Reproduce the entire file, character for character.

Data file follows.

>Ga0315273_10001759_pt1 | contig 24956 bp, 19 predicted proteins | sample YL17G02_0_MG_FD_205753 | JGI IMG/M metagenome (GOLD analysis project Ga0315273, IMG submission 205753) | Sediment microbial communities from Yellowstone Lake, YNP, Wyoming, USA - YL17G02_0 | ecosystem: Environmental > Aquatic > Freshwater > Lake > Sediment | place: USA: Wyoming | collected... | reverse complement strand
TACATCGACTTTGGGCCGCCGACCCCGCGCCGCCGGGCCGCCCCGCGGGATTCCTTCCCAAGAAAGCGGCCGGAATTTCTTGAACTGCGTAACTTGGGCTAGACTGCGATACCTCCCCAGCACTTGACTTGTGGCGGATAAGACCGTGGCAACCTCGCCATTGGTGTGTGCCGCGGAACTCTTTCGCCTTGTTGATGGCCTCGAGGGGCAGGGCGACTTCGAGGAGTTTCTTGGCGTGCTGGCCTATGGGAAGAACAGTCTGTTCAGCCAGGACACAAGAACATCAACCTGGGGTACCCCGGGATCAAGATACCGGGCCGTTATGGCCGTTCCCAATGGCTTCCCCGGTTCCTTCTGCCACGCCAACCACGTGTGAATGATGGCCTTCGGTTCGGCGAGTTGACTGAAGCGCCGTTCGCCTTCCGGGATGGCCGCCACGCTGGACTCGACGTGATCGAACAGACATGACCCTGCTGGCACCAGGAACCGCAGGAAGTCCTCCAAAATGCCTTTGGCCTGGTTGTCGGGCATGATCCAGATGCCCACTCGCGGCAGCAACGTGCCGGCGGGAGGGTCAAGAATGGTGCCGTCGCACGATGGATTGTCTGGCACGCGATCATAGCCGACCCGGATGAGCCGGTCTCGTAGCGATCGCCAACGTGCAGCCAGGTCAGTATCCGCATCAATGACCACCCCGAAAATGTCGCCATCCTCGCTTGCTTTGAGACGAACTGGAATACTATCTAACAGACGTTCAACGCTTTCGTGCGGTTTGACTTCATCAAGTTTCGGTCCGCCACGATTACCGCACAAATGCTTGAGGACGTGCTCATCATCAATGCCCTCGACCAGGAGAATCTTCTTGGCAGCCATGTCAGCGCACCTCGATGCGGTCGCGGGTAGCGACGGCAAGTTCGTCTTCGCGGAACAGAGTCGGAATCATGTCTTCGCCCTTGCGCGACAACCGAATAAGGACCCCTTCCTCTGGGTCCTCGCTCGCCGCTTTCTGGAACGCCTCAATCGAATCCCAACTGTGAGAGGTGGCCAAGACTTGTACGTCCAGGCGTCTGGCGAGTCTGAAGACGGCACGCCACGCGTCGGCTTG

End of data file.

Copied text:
>Ga0315273_10001759_pt1 | contig 24956 bp, 19 predicted proteins | sample YL17G02_0_MG_FD_205753 | JGI IMG/M metagenome (GOLD analysis project Ga0315273, IMG submission 205753) | Sediment microbial communities from Yellowstone Lake, YNP, Wyoming, USA - YL17G02_0 | ecosystem: Environmental > Aquatic > Freshwater > Lake > Sediment | place: USA: Wyoming | collected... | reverse complement strand
TACATCGACTTTGGGCCGCCGACCCCGCGCCGCCGGGCCGCCCCGCGGGATTCCTTCCCAAGAAAGCGGCCGGAATTTCTTGAACTGCGTAACTTGGGCTAGACTGCGATACCTCCCCAGCACTTGACTTGTGGCGGATAAGACCGTGGCAACCTCGCCATTGGTGTGTGCCGCGGAACTCTTTCGCCTTGTTGATGGCCTCGAGGGGCAGGGCGACTTCGAGGAGTTTCTTGGCGTGCTGGCCTATGGGAAGAACAGTCTGTTCAGCCAGGACACAAGAACATCAACCTGGGGTACCCCGGGATCAAGATACCGGGCCGTTATGGCCGTTCCCAATGGCTTCCCCGGTTCCTTCTGCCACGCCAACCACGTGTGAATGATGGCCTTCGGTTCGGCGAGTTGACTGAAGCGCCGTTCGCCTTCCGGGATGGCCGCCACGCTGGACTCGACGTGATCGAACAGACATGACCCTGCTGGCACCAGGAACCGCAGGAAGTCCTCCAAAATGCCTTTGGCCTGGTTGTCGGGCATGATCCAGATGCCCACTCGCGGCAGCAACGTGCCGGCGGGAGGGTCAAGAATGGTGCCGTCGCACGATGGATTGTCTGGCACGCGATCATAGCCGACCCGGATGAGCCGGTCTCGTAGCGATCGCCAACGTGCAGCCAGGTCAGTATCCGCATCAATGACCACCCCGAAAATGTCGCCATCCTCGCTTGCTTTGAGACGAACTGGAATACTATCTAACAGACGTTCAACGCTTTCGTGCGGTTTGACTTCATCAAGTTTCGGTCCGCCACGATTACCGCACAAATGCTTGAGGACGTGCTCATCATCAATGCCCTCGACCAGGAGAATCTTCTTGGCAGCCATGTCAGCGCACCTCGATGCGGTCGCGGGTAGCGACGGCAAGTTCGTCTTCGCGGAACAGAGTCGGAATCATGTCTTCGCCCTTGCGCGACAACCGAATAAGGACCCCTTCCTCTGGGTCCTCGCTCGCCGCTTTCTGGAACGCCTCAATCGAATCCCAACTGTGAGAGGTGGCCAAGACTTGTACGTCCAGGCGTCTGGCGAGTCTGAAGACGGCACGCCACGCGTCGGCTTG